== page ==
Helmut Dosantos’ feature debut, Gods of Mexico, is an ethereal work of observation, informing tonality through compositional rigor, the beauty on display siphoned into a controlled stasis. In opposition to historical narratives of modernization and the industrial imperialism that ravages the landscapes of indigenous communities, Dosantos seeks an immobility that dignifies itself through the act of statis-as-resistance. He frames a collection of indigenous peoples in a plethora of tableaux so that, when brought together, they might construct a new perception and narrative of resilience. But this well-meaning survey of beauty and might quickly collapses into the ornamental.
At a point, the film’s stillness and observation becomes rote, its capacity to evoke its ideas and aestheticized vision begins to stifle, and the whole thing pretty openly flails toward ethnographic gaze. One might be able to extrapolate intention in invoking beauty as a faculty of the very representation it expresses, but there isn’t enough of a sense of subjectivity as the camera’s inherent estrangement seriously affects our perception. These people become objects of a leering gaze, one that flirts in spectacle and only affirms that the indigenous subjects are being made fetish. A black-and-white portraiture motif adopted during the film’s mid-section reads as grotesquely projected nostalgia, seeking to render those images of history as specters within a reimagining of this process, wherein their ghosts are caught in that quest for an image. These forms, if reappropriated, offer little new but a pointed reflexivity. In the portraits, we see figures ripped from their storied landscapes and placed on display.
The intent is clear enough: of seeking reclamation of these historied images through a context of labor and inserting — and bringing to the foreground — a textured proximity to the land. However, even those images read as fraught: austere and enclosing, orchestrated to such rigid compositions that it’s difficult to know whether each act was sincere or only performed as to amplify a sensorium, as so much of the film is less interested in a people and their ways and more transfixed by the capacity one has to curate that. It all feels quite removed from the humanity the film ostensibly seeks to capture, and is instead more alike the very violence desired to be here subverted. And the structural integrity God of Mexico’s narrative hinges on is of such simplistic juxtaposition that the only real affects that land are sensory pleasures of kinetic compositions, aural texture, or the evocative qualities of a well-lit frame. Sadly, these few truly beautiful frames are burdened by their utter passivity.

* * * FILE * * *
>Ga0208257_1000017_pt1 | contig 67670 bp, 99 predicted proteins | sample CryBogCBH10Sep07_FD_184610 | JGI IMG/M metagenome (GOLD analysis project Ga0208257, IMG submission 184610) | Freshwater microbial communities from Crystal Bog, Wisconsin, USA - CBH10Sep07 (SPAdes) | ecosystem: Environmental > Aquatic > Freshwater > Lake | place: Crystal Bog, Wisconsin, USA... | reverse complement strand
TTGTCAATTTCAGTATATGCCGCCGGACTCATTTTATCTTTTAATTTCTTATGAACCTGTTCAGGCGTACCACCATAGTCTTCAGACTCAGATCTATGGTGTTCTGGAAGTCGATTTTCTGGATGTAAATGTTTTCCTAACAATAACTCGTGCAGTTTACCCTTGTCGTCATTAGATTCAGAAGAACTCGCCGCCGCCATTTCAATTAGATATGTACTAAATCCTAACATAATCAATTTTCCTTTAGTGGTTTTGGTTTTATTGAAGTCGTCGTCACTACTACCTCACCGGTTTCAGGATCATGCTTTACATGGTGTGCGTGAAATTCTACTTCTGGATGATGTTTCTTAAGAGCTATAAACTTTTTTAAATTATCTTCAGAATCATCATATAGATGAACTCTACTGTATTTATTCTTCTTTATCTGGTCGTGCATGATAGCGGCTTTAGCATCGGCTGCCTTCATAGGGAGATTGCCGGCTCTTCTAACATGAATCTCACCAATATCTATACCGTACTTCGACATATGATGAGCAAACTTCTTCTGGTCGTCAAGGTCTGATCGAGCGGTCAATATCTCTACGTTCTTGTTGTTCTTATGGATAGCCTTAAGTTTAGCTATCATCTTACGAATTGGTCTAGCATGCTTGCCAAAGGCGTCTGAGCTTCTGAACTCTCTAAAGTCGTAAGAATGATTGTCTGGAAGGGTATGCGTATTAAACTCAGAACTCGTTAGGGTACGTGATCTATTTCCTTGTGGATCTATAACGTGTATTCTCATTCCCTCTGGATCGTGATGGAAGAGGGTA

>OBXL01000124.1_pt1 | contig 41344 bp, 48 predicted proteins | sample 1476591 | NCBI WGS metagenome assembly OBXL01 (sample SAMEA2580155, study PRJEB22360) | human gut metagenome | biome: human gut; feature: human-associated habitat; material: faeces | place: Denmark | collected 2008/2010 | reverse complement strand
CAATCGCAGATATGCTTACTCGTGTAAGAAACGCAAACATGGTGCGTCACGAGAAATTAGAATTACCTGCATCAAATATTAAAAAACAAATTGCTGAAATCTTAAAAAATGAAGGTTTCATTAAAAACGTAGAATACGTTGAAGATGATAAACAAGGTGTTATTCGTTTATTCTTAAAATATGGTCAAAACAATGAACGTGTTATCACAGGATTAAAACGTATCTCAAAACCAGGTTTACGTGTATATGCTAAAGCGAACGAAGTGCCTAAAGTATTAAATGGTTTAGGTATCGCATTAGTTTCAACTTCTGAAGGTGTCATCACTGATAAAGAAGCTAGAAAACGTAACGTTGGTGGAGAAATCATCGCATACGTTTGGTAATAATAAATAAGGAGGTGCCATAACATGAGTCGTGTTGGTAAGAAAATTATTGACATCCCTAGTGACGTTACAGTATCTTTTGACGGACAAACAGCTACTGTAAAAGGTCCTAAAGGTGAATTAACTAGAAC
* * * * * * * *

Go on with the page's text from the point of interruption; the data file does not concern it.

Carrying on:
The end credits are overlaid with a track that can only be described as a blatant Philip Glass riff, concluding this 90-minute montage with that a sense of grandeur especially not appropriate for this subject matter. The Qatsi trilogy works so well with Glass’ music because it dehumanizes its subjects purposefully, creating charged spectacle as to extrapolate from each image an impression, then molding these elusive materials into a monolithic concept, enveloped by poetic montage. To bring this kind of gaze to these communities, reducing them to idealisms, feels like a betrayal: an orchestration that turns their willing participation into the very kind of aesthetic structure once actively used to objectify them.
The specific Indigenous communities represented in the film are as follows: the Aztec (or Nahua), Chinantec, Cora, Cucapa, Guarijio, Huave, Ikoot, Maya (and Lacandon), Mazatec, Mexicanero, Mixe, Mixtec, Purepecha, Raramuri, Tepehuan, Tohono O’odhaim, Totonac, Yaqui, and Zapotec peoples. These distinct indigenous cultures have been swallowed up into the homogenizing vision of Gods of Mexico; it reflects a curious hypocrisy, as the director made this film as “a wake-up call about the importance of preserving such cultural diversity against a world that wants us more and more homogeneous.” Why then are these disparate indigenous communities observed through a lens that perceives them as all alike? In fairness, it would be in bad faith to suggest that the intention here is as corrosive as the final project comes across — the intent obviously was not to present these portraits as mere echoes of colonial gazes. But when working in this mode of baroque polish and Euro aestheticism, there’s little else to take away.
Published as part of InRO Weekly — Volume 1, Issue 9.